Usually around this time of year, The Bandwagon hosts the Cornish Reading Challenge. Sadly, due to other commitments, the challenge isn’t happening this year. But to cheer me up, I was given a copy of One Cornish Summer by Liz Fenwick to review.
Against the beauty of Cornwall, a story of two women struggling with their past: one cannot remember hers, the other cannot forget…
When Hebe receives a life-changing diagnosis at only 53, she struggles to make sense of what it will mean for her, her job and the man she loves. With memories slipping away by the day, she flees to the one place she has always felt safe and peaceful – Cornwall, and the house her family spent so many summers in.
Lucy is having her own crisis, and seizes the chance to follow her aunt to Cornwall. Curious about what has driven Hebe there after so many years, she also has to battle with the secret she has kept since her family’s last summer there more than ten years ago.
Both women will learn that memories live in our hearts and that sharing secrets can set you free… But can they find their way back to the things that are truly important to them?
What I love most about One Cornish Summer is the relationship between Lucy and Hebe, particularly how their similarities and differences were highlighted. Fenwick is excellent at creating female relationships, weaving in intricate details, showing both the light and the dark. I’ve said before that Fenwick is quietly feminist, and that observation remains true.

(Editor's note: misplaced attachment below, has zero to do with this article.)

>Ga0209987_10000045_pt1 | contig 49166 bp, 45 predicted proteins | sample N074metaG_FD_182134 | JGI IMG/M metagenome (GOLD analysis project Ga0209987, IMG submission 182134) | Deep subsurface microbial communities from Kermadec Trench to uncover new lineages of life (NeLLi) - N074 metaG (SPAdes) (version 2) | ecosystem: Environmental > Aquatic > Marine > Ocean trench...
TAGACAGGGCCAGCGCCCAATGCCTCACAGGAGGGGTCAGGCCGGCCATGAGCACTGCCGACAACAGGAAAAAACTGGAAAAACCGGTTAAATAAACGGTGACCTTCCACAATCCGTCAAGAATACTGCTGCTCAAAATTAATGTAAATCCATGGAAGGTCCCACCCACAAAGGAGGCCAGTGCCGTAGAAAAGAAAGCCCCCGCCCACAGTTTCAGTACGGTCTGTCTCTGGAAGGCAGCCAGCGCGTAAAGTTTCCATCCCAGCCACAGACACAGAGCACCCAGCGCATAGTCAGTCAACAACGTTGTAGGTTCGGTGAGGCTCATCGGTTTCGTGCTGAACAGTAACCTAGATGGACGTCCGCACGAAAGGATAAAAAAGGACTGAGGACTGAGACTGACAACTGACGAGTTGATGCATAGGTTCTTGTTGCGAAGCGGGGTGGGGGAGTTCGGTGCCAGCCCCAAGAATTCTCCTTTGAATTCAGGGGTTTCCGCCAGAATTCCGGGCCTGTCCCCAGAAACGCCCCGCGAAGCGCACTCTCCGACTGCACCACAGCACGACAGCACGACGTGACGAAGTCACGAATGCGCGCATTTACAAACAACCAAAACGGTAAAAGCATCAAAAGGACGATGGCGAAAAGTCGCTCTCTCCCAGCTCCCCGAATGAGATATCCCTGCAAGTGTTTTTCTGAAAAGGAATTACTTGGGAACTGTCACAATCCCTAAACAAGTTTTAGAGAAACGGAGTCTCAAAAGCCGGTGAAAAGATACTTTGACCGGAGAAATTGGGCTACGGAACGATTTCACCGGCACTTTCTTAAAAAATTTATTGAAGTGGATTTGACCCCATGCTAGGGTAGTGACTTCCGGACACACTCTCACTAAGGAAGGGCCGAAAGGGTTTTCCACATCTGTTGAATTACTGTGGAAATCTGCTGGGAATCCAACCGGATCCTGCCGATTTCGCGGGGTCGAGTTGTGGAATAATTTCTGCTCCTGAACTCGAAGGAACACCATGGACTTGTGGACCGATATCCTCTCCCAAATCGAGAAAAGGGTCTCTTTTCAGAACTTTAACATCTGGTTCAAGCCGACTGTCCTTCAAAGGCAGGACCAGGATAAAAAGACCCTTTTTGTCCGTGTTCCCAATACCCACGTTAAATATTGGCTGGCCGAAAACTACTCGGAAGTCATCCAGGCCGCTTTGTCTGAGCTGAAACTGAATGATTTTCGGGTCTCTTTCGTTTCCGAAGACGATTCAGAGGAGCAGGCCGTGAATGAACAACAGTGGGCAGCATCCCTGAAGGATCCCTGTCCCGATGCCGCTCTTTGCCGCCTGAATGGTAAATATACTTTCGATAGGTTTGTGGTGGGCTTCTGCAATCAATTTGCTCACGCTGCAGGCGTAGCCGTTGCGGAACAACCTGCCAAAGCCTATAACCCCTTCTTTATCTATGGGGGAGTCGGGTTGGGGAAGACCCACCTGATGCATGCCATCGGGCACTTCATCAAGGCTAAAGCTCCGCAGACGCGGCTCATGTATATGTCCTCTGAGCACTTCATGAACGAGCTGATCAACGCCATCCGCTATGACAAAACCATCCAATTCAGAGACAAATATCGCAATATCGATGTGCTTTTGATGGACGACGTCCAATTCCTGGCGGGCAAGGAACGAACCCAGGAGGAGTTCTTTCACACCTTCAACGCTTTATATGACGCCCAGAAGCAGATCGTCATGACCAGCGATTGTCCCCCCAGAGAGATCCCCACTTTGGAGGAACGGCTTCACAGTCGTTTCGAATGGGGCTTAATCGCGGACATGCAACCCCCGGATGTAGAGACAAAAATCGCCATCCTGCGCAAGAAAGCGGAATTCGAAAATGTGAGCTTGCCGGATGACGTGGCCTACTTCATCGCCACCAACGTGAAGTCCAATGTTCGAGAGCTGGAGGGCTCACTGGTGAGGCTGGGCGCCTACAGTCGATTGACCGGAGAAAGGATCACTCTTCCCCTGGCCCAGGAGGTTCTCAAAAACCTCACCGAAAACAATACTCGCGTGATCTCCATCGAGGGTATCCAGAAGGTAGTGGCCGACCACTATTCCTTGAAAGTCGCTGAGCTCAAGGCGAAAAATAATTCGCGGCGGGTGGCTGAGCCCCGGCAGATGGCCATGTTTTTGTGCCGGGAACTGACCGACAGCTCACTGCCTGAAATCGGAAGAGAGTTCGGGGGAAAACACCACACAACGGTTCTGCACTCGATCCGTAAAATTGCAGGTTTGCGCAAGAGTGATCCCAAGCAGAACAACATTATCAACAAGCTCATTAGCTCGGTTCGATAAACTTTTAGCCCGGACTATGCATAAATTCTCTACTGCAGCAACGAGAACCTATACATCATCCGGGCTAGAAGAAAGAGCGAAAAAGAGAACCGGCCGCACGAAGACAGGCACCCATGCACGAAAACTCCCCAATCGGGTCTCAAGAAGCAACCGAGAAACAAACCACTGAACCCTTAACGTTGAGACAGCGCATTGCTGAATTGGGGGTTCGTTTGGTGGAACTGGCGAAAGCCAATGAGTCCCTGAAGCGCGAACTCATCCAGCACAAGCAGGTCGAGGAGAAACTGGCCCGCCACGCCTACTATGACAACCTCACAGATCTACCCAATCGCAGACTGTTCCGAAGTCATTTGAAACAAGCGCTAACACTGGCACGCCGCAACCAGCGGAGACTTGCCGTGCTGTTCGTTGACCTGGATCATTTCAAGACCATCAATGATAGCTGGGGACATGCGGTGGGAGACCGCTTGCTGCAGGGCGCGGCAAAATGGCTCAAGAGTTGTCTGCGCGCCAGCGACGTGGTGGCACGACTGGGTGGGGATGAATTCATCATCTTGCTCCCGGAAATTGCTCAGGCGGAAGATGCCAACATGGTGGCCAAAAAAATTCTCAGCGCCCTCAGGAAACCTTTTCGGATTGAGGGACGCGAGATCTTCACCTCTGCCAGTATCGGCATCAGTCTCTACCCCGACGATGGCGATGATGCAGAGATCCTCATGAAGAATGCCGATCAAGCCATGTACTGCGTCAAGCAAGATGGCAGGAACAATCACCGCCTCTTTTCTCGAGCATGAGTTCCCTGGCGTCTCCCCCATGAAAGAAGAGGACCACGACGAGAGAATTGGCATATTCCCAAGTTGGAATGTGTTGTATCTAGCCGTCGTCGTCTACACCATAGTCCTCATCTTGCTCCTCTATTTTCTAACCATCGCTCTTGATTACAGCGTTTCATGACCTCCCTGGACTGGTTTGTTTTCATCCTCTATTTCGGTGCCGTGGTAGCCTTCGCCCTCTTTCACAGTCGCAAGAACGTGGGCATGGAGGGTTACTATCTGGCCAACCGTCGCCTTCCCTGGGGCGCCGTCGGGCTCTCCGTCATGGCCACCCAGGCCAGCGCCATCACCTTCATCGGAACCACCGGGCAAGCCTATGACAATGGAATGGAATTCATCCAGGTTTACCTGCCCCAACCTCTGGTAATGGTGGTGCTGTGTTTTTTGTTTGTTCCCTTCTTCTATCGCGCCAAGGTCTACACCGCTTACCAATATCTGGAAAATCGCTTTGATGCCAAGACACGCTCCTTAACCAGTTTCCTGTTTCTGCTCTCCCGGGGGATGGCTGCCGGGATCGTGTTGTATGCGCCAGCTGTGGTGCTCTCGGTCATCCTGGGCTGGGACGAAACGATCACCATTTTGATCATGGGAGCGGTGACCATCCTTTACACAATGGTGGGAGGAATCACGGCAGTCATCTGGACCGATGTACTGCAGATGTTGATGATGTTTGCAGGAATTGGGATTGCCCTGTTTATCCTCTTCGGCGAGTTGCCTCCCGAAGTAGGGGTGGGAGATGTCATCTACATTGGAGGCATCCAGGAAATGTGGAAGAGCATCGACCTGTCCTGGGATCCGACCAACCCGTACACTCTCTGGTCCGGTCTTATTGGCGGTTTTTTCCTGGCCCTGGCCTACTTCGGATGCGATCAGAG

Even when dealing with darker or difficult subject material, Fenwick handles it with care and respect. Her characters drive the stories; in One Cornish Summer, you really feel for Lucy and Hebe, can connect with them so easily, and so their stories are all the more moving. Although I’m closer in age to Lucy, I could still connect with Hebe, and felt like I understood her.
This book is emotional, tragic almost, but there is light shining through. Hebe’s Alzheimer’s is depicted particularly well, as is her love. Another theme that stood out was Lucy’s relationship with her family, particularly her father.
Fenwick is a talented writer, and her love of Cornwall shines through her books. I remember seeing her visit Godolphin House on social media, and her dedication to research is very clear in this book. Through Fenwick’s pen, I can almost see the county with which I fell in love. I can hear the waves, smell the salt, feel the sunshine. Fenwick is an author I can rely on to deliver an engaging, wonderful story, each and every time.